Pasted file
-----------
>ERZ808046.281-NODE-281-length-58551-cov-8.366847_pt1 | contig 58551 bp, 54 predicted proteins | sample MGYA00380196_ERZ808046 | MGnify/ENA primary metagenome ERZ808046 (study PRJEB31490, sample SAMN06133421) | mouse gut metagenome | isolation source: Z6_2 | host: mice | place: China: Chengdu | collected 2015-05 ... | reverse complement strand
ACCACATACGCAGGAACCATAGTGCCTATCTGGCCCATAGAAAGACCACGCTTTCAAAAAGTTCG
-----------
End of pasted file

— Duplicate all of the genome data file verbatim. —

>ERZ808046.281-NODE-281-length-58551-cov-8.366847_pt1 | contig 58551 bp, 54 predicted proteins | sample MGYA00380196_ERZ808046 | MGnify/ENA primary metagenome ERZ808046 (study PRJEB31490, sample SAMN06133421) | mouse gut metagenome | isolation source: Z6_2 | host: mice | place: China: Chengdu | collected 2015-05 ... | reverse complement strand
ACCACATACGCAGGAACCATAGTGCCTATCTGGCCCATAGAAAGACCACGCTTTCAAAAAGTTCG